LISLE, Illinois (Reuters) - Embattled U.S. truck and engine maker Navistar International Corp (NAV.N) is cutting administrative and engineering spending and may close factories as it lowers costs, the company’s newly named chief executive said on Thursday.
The maker of International-brand trucks is reviewing all operations beyond its core North American truck and parts business to see whether any need to be fixed, sold or closed, as it seeks to revive profits, CEO Lewis Campbell said in his first interview since taking the reins at Navistar on August 27.
Navistar has largely completed a wave of white-collar layoffs and buyouts that led to about 800 job cuts. It is also reducing engineering spending by 28 percent, and will review whether it needs all 19 of its North American factories at a time when a shaky U.S. economy is hitting demand for trucks.
“More than likely we’ll have to adjust our footprint. And we’re ready to do that,” said Campbell. “Since I’ve been here we’ve taken every single element of cost and said, ‘Is that where we want to be two years from now, one year from now?’ And if it’s not, let’s get a project in place to do something about it.”
Navistar shares have tumbled some 32 percent over the past year as the company struggled to win U.S. regulatory approval for a new style of diesel engine. It ended the effort in July and chose to adopt the engine technology used by rivals such as Paccar Inc (PCAR.O) and Volvo AB (VOLVb.ST).
The Lisle, Illinois-based company, which also makes Monaco recreational vehicles, school buses and military vehicles, lost $241 million through the first nine months of its fiscal year ending October 31, after charges of more than $200 million to repair engines made in 2010 and 2011.
Analysts do not expect Navistar to return to profitability until the third quarter of fiscal 2013, according to Thomson Reuters I/B/E/S. Navistar had 19,000 employees at the end of its last fiscal year.
Navistar has already identified operations that generate $260 million worth of revenue that it could close, fix or sell, leading to an estimated profit boost of about $52 million.
It aims to complete identifying such businesses and projects by the end of the year, Campbell said. The list could include operations that generate about 10 to 15 percent of Navistar’s estimated 2012 revenue of $12.9 billion, he said, noting that the range was “more a feeling in my gut than knowledge.”
One project already slated for elimination is the largest version of the engine that failed to win EPA approval. Navistar instead plans to buy those 15 liter engines from Cummins Inc (CMI.N). Navistar expects to sign a supply contract for those engines with Cummins by the end of the month. It will also use Cummins’ technology on its smaller 11- and 13-liter engines, Campbell said.
A Cummins spokeswoman was not immediately able to confirm that agreement.
“It’ll get rid of distractions so that the whole company can work on the stuff that’s more important,” Campbell said. The company has already decided not to sell its military-trucks unit, he noted.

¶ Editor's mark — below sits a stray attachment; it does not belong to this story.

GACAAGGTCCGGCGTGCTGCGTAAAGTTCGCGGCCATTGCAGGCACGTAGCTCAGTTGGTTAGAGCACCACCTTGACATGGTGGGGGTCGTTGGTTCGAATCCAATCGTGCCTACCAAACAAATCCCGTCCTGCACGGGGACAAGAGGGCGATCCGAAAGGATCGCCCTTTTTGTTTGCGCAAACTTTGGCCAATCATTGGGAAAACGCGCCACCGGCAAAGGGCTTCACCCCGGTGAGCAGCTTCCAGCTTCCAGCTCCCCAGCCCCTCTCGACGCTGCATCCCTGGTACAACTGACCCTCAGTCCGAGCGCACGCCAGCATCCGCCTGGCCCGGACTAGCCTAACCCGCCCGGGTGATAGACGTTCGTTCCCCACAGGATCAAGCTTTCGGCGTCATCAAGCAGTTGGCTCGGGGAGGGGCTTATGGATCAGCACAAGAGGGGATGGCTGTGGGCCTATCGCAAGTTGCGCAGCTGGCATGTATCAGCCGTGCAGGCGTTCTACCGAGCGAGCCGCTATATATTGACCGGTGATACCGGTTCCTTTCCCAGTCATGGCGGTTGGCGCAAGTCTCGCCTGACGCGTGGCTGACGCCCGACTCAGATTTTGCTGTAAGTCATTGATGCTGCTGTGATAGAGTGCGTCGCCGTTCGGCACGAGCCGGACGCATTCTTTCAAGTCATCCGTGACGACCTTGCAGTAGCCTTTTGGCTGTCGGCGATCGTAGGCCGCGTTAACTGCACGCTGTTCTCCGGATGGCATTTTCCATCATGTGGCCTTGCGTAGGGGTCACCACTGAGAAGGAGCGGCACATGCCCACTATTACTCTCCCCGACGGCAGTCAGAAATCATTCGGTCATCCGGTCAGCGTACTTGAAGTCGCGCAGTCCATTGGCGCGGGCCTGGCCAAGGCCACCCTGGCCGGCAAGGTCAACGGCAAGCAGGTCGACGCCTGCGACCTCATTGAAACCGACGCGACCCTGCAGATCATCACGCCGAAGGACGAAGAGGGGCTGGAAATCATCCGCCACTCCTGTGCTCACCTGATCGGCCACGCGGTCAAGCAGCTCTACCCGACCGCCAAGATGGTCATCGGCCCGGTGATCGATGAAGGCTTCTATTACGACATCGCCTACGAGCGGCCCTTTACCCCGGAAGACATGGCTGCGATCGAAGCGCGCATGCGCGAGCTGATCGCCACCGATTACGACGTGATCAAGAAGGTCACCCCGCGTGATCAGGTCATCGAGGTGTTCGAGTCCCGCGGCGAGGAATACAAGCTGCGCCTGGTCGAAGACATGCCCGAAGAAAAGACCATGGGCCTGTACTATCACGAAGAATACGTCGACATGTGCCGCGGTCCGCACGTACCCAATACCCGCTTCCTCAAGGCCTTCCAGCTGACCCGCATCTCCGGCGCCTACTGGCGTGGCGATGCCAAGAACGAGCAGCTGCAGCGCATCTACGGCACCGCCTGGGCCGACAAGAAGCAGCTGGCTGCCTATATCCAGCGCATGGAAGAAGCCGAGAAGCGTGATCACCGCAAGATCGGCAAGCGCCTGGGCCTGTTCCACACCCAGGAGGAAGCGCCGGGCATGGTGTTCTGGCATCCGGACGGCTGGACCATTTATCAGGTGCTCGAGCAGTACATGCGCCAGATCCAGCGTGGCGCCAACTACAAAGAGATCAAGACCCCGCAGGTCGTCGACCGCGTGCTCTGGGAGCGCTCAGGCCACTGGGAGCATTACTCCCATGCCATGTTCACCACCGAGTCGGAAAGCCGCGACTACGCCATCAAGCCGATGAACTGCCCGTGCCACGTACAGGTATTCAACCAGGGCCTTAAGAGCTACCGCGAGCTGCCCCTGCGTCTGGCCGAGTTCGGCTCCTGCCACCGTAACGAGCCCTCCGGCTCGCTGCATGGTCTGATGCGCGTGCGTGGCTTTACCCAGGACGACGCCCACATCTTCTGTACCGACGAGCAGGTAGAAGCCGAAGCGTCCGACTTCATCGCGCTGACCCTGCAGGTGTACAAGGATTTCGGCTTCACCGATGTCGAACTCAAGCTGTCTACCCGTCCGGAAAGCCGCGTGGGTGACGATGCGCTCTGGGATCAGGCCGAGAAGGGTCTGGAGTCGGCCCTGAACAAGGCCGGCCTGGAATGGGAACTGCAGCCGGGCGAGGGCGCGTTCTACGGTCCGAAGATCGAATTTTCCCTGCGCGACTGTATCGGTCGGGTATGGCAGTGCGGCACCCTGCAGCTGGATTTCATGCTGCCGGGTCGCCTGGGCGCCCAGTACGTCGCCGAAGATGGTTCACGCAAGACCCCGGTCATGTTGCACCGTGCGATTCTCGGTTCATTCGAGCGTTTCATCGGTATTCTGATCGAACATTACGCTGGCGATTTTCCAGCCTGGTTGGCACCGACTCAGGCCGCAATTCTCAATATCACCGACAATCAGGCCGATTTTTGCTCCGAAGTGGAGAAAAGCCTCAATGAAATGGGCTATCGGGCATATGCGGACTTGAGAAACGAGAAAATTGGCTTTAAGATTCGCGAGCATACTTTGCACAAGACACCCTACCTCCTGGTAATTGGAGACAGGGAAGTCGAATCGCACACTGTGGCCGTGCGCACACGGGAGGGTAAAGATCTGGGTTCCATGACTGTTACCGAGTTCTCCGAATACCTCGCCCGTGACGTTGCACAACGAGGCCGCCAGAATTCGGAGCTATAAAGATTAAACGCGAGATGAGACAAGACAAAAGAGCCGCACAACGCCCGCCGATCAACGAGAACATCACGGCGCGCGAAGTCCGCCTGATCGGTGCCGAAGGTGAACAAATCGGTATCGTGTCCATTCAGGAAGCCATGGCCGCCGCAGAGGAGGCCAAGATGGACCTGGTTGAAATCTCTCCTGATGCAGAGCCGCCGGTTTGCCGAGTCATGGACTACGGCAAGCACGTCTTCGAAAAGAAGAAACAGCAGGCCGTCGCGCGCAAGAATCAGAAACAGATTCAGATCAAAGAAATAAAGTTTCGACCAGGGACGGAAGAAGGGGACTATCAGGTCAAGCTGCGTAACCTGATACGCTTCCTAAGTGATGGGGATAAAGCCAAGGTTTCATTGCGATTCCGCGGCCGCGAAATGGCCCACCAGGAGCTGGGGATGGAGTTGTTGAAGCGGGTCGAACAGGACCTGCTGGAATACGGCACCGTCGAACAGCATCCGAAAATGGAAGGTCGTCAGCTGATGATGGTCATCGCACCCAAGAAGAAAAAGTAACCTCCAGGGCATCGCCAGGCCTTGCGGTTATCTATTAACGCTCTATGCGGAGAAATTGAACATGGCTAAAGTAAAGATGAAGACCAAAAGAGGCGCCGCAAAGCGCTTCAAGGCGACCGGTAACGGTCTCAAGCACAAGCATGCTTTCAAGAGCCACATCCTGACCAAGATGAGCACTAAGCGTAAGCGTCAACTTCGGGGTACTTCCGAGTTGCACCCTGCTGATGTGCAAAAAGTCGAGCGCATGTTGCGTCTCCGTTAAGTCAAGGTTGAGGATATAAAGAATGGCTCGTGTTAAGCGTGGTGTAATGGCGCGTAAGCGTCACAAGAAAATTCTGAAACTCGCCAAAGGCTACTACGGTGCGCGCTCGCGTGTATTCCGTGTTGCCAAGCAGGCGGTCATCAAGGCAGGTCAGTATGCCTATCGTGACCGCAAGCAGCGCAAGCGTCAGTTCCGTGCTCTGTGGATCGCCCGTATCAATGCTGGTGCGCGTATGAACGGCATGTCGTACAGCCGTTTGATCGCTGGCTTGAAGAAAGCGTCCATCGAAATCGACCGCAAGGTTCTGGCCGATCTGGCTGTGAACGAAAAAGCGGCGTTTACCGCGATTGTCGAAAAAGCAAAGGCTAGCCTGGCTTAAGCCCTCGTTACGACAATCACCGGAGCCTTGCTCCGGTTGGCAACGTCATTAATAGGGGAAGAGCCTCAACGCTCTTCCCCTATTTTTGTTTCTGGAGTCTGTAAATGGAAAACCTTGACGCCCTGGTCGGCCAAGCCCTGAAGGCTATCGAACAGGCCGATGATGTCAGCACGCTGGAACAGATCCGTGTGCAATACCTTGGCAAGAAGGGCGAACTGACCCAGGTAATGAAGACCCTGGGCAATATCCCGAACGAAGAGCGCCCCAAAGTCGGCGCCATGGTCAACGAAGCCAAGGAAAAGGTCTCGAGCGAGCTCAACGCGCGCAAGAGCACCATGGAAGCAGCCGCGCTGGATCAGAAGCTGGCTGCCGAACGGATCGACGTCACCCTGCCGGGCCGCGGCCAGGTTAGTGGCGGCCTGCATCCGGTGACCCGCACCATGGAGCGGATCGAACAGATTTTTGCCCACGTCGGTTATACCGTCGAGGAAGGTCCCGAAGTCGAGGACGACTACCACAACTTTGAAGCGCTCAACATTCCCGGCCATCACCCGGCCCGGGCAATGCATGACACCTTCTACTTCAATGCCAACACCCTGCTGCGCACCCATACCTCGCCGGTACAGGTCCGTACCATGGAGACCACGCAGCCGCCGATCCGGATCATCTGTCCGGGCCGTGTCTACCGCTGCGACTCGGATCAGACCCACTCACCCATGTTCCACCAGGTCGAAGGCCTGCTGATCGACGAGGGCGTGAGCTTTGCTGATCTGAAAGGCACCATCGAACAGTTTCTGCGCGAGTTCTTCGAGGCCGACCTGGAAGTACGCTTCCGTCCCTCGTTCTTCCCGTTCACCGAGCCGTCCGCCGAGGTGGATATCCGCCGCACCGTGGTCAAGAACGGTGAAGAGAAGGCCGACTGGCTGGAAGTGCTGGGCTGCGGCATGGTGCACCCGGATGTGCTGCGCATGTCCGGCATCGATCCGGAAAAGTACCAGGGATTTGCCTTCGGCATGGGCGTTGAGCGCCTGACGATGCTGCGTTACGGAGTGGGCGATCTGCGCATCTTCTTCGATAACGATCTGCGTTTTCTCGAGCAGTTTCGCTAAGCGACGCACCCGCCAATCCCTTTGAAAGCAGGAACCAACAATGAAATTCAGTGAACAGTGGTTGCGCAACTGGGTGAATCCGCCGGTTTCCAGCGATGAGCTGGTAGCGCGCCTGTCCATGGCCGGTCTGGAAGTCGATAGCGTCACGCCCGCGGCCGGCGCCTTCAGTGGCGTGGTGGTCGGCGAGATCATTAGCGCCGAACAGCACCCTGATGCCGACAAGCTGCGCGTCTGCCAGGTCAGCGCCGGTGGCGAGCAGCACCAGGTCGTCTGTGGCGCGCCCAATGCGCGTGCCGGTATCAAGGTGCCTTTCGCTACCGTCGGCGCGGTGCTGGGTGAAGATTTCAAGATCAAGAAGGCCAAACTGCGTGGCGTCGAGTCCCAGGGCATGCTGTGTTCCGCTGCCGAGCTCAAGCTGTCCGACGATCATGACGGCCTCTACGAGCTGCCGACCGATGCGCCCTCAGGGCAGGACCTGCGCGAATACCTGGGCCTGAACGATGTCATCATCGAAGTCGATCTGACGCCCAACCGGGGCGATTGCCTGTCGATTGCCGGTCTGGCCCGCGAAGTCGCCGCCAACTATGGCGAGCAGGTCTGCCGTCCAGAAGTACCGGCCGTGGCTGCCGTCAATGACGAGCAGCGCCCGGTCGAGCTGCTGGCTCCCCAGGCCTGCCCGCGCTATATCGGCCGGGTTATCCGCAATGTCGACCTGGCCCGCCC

Analysts have cited the Monaco Coach unit, as well as some of Navistar’s foreign operations, as among businesses that could be sold.
Campbell’s focus in his first five weeks on the job has been to trim costs. He said Navistar had already taken cost-cutting steps that will lower its annual selling, general and administrative expenses by $150 million to $175 million.
That contrasts with his predecessor, Daniel Ustian, a 37-year Navistar veteran whom the board had ousted to bring in Campbell, said Morningstar analyst Basili Alukos.
“Ustian realized that we have a cost structure that’s too high, we need to expand to be profitable. And that’s why they went to all these different product lines. They went after defense, internationally,” Alukos said. “Campbell appears to be taking the opposite approach. ... We need to pare back, we need to get our returns up.”
Campbell, 66, was hired as interim CEO and executive chairman, and plans to stay on as CEO for two to three years, he said.
“I really think you can turn this company around in 12 to 18 months,” said Campbell, who this week closed on the purchase of a house in the Chicago area, where he will live with his wife.
Campbell spent 17 years at Textron and before that more than two decades at General Motors Co (GM.N). At the time he was named CEO - a job he holds on an interim basis - Navistar promoted another former GM executive, Troy Clarke, to the new role of chief operating officer.
Navistar’s stock slump has drawn the interest of activist investors Carl Icahn and MHR Fund Management, run by Mark Rachesky. Each investor owns a 14.94 percent stake in the company, tying them as its second-largest investors. The stakes are just shy of the 15 percent mark that would trigger the poison pill the Navistar board adopted in June.
The company’s largest investor is Franklin Templeton Resources (BEN.N), which holds a 16.34 percent stake it accumulated before the poison pill took effect.
Icahn last month blasted the board’s decision to hire Campbell, saying its action was “worse than ill-advised” and that he had not been consulted.
Campbell declined to say whether he had spoken with any of those big shareholders, saying only that “our total focus is to align our actions with what maximizes shareholder value.”
Other observers have been more open to Campbell’s focus on controlling costs.
“This is not the time for ego; this is the time to act,” said Vicki Bryan, credit analyst at Gimme Credit. “He’s not acting like he’s here to build an empire. He’s here to fix it. That’s what it’s looking like to me.”
Navistar shares rose 1.5 percent to $21.31 on the New York Stock Exchange late Thursday afternoon.
Additional reporting by Lynn Adler in New York; Editing by Leslie Gevirtz, Richard Chang and Ken Wills